Where are they now:Care and Disability Support Worker for people with spinal cord and acquired brain injuries, 2011.
After my YCA experience I decided to go back to University to study Nursing (graduate entry), as I realised from my YCA experience that I wanted to combine my previous degree and experiences with the practical skills and direct level of care of nursing. I envision that once I have had enough nursing experience, I will be able to combine my expertise to work in developing countries and communities within aid and development agencies. My long-term goal is to work for organisations such as Medicine Sans Frontier and the Red Cross. I also want to use my skills to work within Indigenous Communities within Australia.
The period of time I spent in Guyana in 2008 was significant in many ways. I learnt so much about myself and about human nature. Living within a group in such remote conditions was definitely challenging in many ways, but was an invaluable learning experience that I often still reflect on!
I also learnt about community facilitation, cross-cultural communication, engagement, conflict management, and ethical professionalism that I have taken with me into many other situations. Additionally, I met some amazing like-minded people and saw a stunningly beautiful country. I consider the YCA experience a critical stepping stone, as it opened many doors. This experience was like no other and will remain one of the most significant times of my life!
Experience: Sydney University - Bachelor of Applied Science, Exercise and Sports Science 2006; Sydney University - Master of Physiotherapy, 2009.
Where are they now:Prince of Wales Hospital, Physiotherapist, New South Wales, 2011.
After working with YCA in Guyana I came home and began work as a personal trainer. But I found that the interest in development that the YCA experience spawned in me wasn't being satisfied. Just as Fred Hollows chose the specialty of Ophthalmology because it was an area where he felt he could "make a difference" I decided to study physiotherapy for the same reason (though I am definitely no Fred Hollows).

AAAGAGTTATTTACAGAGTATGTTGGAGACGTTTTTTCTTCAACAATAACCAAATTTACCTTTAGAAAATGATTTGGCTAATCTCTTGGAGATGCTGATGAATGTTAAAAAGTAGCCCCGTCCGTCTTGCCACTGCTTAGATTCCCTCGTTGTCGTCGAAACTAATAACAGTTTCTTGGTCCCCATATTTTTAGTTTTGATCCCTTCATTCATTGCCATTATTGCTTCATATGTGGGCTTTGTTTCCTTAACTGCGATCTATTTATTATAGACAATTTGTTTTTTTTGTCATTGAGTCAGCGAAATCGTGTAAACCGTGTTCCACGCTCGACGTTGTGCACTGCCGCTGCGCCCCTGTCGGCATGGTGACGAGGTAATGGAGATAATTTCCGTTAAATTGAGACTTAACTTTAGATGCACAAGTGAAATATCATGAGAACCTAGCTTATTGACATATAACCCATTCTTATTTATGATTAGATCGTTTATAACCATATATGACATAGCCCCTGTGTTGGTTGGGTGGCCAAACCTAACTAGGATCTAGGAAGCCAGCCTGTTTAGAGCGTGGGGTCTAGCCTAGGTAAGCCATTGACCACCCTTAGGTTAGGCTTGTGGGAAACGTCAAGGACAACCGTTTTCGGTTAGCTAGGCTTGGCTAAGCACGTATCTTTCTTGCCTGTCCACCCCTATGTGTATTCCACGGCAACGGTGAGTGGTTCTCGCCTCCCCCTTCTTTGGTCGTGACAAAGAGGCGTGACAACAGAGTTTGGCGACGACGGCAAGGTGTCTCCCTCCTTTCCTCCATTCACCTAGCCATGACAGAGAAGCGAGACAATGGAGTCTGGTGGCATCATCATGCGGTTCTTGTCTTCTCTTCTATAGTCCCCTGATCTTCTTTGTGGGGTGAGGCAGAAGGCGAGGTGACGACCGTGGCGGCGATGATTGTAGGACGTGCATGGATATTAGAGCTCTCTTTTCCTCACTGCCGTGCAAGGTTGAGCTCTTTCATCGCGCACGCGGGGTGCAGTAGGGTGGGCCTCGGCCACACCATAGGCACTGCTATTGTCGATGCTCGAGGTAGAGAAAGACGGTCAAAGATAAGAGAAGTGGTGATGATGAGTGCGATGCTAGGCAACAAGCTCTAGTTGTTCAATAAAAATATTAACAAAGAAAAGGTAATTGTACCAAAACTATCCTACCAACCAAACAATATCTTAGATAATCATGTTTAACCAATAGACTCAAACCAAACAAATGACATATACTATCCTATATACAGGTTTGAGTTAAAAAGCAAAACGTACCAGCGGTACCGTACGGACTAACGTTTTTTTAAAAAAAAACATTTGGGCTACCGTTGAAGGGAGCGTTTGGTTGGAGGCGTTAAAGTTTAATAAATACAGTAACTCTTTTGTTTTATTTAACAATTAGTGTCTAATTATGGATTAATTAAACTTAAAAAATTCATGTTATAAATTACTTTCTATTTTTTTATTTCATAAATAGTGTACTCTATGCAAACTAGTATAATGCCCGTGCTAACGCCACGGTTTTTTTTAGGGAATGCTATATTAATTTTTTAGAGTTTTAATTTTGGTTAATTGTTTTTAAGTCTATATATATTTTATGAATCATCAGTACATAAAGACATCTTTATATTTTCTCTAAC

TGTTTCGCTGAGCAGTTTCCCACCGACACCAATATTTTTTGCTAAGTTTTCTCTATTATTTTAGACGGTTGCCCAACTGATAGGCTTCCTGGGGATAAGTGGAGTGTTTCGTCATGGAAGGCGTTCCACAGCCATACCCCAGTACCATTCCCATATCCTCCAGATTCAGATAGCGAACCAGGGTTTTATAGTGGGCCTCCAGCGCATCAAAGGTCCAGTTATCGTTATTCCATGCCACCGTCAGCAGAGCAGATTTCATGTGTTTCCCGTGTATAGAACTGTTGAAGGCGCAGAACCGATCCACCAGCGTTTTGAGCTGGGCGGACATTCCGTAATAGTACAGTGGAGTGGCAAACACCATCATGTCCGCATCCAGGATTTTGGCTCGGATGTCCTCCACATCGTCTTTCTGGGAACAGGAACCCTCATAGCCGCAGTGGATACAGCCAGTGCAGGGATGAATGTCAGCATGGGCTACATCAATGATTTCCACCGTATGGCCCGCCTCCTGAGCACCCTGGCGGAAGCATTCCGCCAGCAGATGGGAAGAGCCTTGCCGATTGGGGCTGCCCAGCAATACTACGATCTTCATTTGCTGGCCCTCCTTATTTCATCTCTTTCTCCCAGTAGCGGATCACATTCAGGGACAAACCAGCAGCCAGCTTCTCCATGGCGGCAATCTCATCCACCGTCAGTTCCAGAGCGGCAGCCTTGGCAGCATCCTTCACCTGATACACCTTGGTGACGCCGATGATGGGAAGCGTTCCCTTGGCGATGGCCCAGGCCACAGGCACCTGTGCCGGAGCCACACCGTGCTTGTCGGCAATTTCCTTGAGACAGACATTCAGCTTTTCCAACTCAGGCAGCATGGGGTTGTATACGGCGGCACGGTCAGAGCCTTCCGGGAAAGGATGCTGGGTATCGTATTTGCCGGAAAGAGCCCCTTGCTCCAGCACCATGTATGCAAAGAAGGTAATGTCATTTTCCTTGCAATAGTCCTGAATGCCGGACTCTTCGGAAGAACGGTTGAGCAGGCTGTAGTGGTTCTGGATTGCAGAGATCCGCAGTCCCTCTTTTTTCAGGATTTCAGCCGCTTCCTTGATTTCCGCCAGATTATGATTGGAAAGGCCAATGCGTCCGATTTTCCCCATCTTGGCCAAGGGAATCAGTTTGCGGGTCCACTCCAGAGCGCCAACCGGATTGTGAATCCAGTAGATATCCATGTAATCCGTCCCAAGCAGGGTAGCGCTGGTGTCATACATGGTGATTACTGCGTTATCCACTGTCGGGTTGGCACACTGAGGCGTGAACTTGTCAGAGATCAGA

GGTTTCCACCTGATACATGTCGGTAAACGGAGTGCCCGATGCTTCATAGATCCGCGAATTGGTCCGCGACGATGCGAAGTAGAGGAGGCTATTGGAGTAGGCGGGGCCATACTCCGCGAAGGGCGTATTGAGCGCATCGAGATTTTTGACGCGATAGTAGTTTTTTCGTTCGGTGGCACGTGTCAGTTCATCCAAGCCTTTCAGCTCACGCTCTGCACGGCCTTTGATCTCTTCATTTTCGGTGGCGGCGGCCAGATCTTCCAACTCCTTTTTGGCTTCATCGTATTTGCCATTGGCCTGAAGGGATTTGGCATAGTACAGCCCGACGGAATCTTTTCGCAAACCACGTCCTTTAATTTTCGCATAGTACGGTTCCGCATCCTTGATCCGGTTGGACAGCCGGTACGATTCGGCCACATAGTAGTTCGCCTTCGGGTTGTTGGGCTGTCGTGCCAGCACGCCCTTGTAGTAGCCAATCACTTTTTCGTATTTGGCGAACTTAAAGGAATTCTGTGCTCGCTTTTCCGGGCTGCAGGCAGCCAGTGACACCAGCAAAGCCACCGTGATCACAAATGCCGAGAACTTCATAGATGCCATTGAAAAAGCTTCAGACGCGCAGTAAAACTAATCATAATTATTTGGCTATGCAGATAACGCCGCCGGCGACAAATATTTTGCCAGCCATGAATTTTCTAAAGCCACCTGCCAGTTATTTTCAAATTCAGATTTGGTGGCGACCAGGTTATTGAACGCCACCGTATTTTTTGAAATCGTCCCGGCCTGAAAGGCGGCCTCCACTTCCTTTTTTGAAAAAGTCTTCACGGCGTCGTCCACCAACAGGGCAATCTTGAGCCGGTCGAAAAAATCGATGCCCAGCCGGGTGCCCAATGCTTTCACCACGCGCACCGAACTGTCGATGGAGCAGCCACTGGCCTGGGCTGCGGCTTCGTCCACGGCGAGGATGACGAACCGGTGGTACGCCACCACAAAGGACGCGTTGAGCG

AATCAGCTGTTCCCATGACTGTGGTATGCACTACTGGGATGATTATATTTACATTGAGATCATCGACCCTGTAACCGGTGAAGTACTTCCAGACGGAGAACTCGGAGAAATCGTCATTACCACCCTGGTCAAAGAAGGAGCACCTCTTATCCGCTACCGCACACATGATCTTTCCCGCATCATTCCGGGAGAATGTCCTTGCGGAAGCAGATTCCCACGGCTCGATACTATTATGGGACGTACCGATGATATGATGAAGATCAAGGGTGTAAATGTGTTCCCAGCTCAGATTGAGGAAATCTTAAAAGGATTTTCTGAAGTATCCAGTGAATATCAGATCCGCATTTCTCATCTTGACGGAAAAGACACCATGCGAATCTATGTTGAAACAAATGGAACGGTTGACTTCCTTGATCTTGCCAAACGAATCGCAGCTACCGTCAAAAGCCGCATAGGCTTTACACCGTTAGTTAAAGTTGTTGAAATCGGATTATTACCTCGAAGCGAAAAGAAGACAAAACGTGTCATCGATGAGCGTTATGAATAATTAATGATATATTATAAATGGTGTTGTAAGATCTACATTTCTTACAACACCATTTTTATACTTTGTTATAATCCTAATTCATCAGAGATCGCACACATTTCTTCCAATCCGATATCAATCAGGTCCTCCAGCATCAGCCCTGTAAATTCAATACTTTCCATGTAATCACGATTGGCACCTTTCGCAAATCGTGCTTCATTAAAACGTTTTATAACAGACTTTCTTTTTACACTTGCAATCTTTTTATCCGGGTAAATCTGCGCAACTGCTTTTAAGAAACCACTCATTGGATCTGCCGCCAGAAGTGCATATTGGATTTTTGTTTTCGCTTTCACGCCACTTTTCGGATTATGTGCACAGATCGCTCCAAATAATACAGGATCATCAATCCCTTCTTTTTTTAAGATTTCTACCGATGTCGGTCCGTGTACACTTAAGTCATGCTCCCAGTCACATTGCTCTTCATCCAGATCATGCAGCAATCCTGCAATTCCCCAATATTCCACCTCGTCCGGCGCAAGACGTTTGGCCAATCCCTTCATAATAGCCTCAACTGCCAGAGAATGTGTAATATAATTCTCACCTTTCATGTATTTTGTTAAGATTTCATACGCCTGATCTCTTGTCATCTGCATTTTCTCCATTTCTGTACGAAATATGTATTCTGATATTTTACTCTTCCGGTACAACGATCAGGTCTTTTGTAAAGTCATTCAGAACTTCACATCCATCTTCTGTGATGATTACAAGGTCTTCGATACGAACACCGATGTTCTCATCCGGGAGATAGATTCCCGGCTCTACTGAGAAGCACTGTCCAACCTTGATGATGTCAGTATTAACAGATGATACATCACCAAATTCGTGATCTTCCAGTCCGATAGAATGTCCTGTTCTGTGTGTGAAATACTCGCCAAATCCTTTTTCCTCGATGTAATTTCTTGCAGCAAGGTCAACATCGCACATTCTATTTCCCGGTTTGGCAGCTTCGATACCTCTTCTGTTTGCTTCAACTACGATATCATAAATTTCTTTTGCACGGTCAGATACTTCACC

I was fortunate enough to gain a scholarship from the Hoc Mai Foundation to work in the Spinal Rehabilitation Unit at the Bach Mai Hospital in Hanoi, Vietnam during the course of my studies which fed my interest in development even more. I am now busy developing my physiotherapy knowledge and skills here in Australia so that sometime in the near future I can put them to good use and pass them on to other therapists who haven't had the luxury of the training I have had.
Before my YCA experience I definitely had an interest in development and an active social conscience. But like most interests you never know if it's something you would like to continue to do until you get in there and try it. For me the YCA experience opened up a world of possibilities and was a definite influence on the direction my life and career have taken since. Put simply, it's a great way to test the waters of development work while doing something worthwhile at the same time.
Costa Rica, 2006-2007
Experience: YCA Returned Volunteer State Coordinator, 2007-2008; Darfur Australia Network Communications Coordinator, 2007-2009.
Where are they now:Communications Officer, UNIFEM, Timor-Leste, 2011.
After I finished with YCA in Costa Rica I went back to Melbourne University to finish my honours degree in philosophy at which time (due to my YCA experience) I wrote a thesis on individual responsibility and global poverty. I then went on to start my Masters of International Development at RMIT. During this time I volunteered as the Communications Coordinator at the Darfur Australia Network, a community group for Darfuri refugees in Melbourne and Sydney. My role was to assist in raising awareness of the situation in Darfur, through media opinion pieces and events, such as the Far to Here Art exhibition which travelled to Melbourne, Sydney and Canberra. I am currently working for UNIFEM Timor-Leste as a Communications Officer, raising awareness on UNIFEM programmes in Timor-Leste. I am also working within this role in supporting the UNIFEM gender resource centre in National Parliament to raise awareness on gender issues with Timor-Leste’s politicians and broader society.
YCA changed my life. When I signed up, development was something I was interested in, but never thought of as a career. Since YCA, my studies, my volunteering and now my work have all been focused on development and being able to assist others living the lives they dream of. My experiences in Costa Rica and Timor-Leste have made me want to continue working in developing countries.